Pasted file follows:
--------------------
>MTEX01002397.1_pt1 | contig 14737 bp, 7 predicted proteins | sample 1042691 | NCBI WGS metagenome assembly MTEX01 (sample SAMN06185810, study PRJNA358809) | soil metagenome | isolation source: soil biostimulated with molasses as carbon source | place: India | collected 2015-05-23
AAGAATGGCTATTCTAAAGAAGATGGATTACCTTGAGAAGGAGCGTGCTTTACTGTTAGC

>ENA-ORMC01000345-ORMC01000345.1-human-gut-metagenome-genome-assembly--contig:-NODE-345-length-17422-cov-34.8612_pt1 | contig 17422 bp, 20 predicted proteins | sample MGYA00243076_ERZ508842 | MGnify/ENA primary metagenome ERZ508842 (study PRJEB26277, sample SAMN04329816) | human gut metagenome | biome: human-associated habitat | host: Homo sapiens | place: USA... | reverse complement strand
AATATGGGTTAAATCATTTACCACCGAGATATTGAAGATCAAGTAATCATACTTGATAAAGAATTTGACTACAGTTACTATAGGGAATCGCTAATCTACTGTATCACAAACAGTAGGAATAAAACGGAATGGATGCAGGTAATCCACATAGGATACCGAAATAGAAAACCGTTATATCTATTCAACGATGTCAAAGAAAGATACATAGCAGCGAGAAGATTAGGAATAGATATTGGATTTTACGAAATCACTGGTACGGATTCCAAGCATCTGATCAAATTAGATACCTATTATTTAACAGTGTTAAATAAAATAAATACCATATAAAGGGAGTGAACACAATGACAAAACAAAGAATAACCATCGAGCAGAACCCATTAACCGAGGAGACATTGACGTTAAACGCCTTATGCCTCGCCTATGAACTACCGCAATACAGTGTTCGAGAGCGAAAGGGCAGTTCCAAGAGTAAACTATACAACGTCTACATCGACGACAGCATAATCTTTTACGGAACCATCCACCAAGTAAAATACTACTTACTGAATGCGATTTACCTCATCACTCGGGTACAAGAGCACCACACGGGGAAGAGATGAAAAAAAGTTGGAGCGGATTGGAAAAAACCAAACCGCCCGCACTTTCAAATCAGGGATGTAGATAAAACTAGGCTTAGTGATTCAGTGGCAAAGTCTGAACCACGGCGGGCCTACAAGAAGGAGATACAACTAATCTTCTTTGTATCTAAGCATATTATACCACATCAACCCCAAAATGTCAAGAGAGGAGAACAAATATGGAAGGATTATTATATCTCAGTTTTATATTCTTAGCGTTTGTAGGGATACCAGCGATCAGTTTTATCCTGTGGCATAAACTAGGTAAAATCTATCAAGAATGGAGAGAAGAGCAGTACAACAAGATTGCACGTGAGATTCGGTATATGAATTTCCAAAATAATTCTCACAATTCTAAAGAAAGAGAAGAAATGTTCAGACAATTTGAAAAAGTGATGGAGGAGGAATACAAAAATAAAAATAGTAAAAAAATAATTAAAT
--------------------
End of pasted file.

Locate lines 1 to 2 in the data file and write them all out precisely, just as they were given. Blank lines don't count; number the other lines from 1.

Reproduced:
>MTEX01002397.1_pt1 | contig 14737 bp, 7 predicted proteins | sample 1042691 | NCBI WGS metagenome assembly MTEX01 (sample SAMN06185810, study PRJNA358809) | soil metagenome | isolation source: soil biostimulated with molasses as carbon source | place: India | collected 2015-05-23
AAGAATGGCTATTCTAAAGAAGATGGATTACCTTGAGAAGGAGCGTGCTTTACTGTTAGC